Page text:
JACKSONVILLE, Fla. – If you are thinking about calling in sick this morning after staying up late for last night’s game, you’re not alone.
A recent survey by The Workforce Institute of Kronos Incorporated says roughly 17.2 million employed adults will miss work Monday.
Of that, over 4.5 million workers will call in sick, while the majority of others are taking a scheduled day off.
The survey found roughly eight million employees planned ahead and requested Monday off ahead of time.
But the Monday after the action-packed day is infamously known as a day where people call out of work.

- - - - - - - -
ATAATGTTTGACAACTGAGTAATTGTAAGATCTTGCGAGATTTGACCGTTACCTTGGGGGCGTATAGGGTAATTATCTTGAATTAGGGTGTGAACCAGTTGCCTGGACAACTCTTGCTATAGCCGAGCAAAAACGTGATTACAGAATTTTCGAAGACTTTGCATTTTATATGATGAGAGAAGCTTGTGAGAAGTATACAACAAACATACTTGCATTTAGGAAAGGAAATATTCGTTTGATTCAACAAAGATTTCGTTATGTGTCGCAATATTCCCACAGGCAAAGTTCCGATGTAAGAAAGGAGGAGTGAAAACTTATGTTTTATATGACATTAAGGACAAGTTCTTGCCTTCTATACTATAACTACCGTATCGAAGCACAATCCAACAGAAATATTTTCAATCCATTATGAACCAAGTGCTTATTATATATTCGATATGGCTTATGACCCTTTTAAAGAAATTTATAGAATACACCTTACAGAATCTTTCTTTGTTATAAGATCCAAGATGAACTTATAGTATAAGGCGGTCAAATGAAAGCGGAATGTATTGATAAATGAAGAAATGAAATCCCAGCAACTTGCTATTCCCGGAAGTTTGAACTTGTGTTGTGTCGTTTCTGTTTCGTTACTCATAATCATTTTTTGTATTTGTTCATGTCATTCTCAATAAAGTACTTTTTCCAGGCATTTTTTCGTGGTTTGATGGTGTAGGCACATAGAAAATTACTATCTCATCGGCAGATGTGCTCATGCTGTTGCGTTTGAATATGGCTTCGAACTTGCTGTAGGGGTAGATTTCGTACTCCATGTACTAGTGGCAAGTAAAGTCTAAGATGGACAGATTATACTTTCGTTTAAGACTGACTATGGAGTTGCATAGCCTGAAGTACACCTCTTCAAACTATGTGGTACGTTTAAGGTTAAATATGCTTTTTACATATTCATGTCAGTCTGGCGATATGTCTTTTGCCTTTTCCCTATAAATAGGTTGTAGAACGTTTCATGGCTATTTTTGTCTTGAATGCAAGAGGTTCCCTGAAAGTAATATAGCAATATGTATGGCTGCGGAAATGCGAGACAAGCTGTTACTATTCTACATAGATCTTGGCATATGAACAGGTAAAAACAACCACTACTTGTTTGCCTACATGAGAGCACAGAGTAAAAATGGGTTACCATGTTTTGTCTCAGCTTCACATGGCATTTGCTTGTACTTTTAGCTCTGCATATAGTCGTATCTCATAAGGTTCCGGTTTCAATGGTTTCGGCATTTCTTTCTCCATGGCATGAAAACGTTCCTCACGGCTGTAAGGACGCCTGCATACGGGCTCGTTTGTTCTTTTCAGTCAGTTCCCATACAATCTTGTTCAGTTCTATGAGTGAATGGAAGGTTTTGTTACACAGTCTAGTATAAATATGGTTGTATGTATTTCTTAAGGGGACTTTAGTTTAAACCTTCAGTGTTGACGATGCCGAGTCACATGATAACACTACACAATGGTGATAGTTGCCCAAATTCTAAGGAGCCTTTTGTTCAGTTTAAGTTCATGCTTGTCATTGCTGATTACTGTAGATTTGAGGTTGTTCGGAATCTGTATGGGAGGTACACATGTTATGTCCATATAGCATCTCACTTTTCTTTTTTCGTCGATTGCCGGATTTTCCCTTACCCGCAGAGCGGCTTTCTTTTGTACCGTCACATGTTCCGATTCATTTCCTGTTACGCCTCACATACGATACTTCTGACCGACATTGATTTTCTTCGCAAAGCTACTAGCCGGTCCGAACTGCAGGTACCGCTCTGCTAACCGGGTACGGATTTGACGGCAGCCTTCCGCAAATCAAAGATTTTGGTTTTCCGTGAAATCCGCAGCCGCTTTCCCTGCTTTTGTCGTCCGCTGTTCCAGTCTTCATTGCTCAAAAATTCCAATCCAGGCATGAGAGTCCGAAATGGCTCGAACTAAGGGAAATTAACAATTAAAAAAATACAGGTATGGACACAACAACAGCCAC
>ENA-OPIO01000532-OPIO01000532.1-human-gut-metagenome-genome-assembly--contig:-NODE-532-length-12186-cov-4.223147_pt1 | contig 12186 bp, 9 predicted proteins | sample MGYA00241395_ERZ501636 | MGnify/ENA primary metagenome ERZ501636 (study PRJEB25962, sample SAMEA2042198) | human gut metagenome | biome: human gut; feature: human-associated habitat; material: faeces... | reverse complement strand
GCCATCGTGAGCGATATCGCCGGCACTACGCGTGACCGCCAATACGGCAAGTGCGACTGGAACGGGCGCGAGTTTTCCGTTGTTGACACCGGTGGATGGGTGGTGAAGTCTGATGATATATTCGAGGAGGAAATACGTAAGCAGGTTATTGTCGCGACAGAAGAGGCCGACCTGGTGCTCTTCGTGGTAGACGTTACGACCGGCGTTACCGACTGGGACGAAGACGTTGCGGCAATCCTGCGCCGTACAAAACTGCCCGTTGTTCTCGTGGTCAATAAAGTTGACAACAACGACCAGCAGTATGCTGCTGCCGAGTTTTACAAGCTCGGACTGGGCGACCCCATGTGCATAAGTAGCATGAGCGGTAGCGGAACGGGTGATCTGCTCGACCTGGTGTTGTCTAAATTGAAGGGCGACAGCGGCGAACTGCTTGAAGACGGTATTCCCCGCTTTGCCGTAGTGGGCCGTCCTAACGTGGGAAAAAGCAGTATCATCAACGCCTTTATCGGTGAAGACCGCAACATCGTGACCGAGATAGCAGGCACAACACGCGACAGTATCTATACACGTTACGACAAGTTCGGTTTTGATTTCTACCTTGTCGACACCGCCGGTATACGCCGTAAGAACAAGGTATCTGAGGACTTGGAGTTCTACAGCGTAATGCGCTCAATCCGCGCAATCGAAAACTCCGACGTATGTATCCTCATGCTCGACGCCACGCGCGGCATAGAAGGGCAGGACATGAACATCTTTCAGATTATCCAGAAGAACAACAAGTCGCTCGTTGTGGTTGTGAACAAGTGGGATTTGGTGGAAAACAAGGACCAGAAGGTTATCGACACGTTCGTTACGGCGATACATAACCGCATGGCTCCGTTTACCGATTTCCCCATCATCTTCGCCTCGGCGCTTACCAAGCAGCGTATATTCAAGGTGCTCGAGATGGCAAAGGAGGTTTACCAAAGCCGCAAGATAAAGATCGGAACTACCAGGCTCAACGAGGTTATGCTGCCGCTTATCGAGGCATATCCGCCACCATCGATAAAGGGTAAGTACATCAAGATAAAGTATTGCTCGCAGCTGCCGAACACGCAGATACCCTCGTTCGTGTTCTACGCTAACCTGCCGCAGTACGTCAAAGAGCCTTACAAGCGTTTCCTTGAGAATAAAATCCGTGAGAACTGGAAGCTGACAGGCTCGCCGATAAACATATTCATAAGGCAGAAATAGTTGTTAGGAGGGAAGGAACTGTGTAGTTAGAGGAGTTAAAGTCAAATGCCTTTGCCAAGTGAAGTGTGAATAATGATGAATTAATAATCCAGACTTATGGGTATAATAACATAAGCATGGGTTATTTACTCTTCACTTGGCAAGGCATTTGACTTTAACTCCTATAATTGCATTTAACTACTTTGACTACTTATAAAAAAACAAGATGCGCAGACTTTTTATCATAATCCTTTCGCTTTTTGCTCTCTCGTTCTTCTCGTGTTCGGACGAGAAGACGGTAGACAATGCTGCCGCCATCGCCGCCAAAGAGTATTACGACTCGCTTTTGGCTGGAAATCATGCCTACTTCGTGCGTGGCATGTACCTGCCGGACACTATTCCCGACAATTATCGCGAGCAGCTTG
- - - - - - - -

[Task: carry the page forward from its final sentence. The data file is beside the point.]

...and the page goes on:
Joyce Maroney, executive director of the Workforce Institute at Kronos Inc., told the Atlanta Journal-Constitution last year that #SuperSickMonday is often the biggest day in America for calling out of work.
Other football fans aren’t taking the entire day off but won’t work a full day. The survey found more than 6 million employees will leave work early Monday and about 3 million are expected to go into work late Monday morning.
A similar survey last year found that 25 percent of the 2,000 survey takers felt that the day after the Super Bowl should be a national holiday.
Just over a quarter of respondents last year claimed to have a fever while 14 percent said they had a sore throat and 12 percent said they have a headache.
If you are calling in sick or taking the day off, your boss might be, too. The survey found a lot of bosses aren’t planning on working normal business hours Monday either.